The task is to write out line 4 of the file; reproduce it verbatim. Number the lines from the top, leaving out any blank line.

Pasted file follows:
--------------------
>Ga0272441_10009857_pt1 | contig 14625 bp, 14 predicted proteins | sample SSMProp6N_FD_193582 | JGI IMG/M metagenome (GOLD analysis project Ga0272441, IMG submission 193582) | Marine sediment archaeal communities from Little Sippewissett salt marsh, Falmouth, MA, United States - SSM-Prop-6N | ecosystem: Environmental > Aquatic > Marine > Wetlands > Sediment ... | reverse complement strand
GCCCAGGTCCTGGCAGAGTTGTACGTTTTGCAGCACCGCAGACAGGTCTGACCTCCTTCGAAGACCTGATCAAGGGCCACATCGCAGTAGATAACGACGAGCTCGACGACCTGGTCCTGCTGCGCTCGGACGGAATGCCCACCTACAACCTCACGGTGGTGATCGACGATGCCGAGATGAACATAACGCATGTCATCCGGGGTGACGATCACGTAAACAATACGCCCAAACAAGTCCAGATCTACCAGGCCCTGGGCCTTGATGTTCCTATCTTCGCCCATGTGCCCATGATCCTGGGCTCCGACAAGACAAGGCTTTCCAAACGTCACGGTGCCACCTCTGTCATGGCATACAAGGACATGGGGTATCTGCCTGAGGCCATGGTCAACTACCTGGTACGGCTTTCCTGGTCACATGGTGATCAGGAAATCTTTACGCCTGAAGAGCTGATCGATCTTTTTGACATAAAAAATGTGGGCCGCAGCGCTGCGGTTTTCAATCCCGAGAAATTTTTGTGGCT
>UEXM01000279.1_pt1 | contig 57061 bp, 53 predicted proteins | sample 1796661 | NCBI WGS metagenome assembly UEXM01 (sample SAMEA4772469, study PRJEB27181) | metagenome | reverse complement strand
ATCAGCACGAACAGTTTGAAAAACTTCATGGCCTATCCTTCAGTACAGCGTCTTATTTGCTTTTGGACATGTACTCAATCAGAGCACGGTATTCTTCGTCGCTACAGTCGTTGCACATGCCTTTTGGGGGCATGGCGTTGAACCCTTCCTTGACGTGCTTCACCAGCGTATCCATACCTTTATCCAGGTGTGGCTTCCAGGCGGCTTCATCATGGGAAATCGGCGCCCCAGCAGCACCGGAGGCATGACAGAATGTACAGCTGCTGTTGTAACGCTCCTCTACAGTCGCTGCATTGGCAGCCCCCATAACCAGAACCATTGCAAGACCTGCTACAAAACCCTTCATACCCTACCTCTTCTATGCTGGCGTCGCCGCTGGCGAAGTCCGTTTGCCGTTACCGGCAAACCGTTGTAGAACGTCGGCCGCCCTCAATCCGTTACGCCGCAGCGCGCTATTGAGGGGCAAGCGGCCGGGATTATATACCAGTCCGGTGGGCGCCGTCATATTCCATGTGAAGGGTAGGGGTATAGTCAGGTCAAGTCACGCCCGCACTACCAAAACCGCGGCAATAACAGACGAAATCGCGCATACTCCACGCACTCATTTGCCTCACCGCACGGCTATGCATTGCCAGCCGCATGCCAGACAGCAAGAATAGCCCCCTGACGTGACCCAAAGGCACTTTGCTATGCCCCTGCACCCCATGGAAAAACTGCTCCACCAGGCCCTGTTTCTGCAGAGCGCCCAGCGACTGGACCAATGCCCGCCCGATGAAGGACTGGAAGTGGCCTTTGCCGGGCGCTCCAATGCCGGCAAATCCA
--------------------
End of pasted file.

ATCAGCACGAACAGTTTGAAAAACTTCATGGCCTATCCTTCAGTACAGCGTCTTATTTGCTTTTGGACATGTACTCAATCAGAGCACGGTATTCTTCGTCGCTACAGTCGTTGCACATGCCTTTTGGGGGCATGGCGTTGAACCCTTCCTTGACGTGCTTCACCAGCGTATCCATACCTTTATCCAGGTGTGGCTTCCAGGCGGCTTCATCATGGGAAATCGGCGCCCCAGCAGCACCGGAGGCATGACAGAATGTACAGCTGCTGTTGTAACGCTCCTCTACAGTCGCTGCATTGGCAGCCCCCATAACCAGAACCATTGCAAGACCTGCTACAAAACCCTTCATACCCTACCTCTTCTATGCTGGCGTCGCCGCTGGCGAAGTCCGTTTGCCGTTACCGGCAAACCGTTGTAGAACGTCGGCCGCCCTCAATCCGTTACGCCGCAGCGCGCTATTGAGGGGCAAGCGGCCGGGATTATATACCAGTCCGGTGGGCGCCGTCATATTCCATGTGAAGGGTAGGGGTATAGTCAGGTCAAGTCACGCCCGCACTACCAAAACCGCGGCAATAACAGACGAAATCGCGCATACTCCACGCACTCATTTGCCTCACCGCACGGCTATGCATTGCCAGCCGCATGCCAGACAGCAAGAATAGCCCCCTGACGTGACCCAAAGGCACTTTGCTATGCCCCTGCACCCCATGGAAAAACTGCTCCACCAGGCCCTGTTTCTGCAGAGCGCCCAGCGACTGGACCAATGCCCGCCCGATGAAGGACTGGAAGTGGCCTTTGCCGGGCGCTCCAATGCCGGCAAATCCA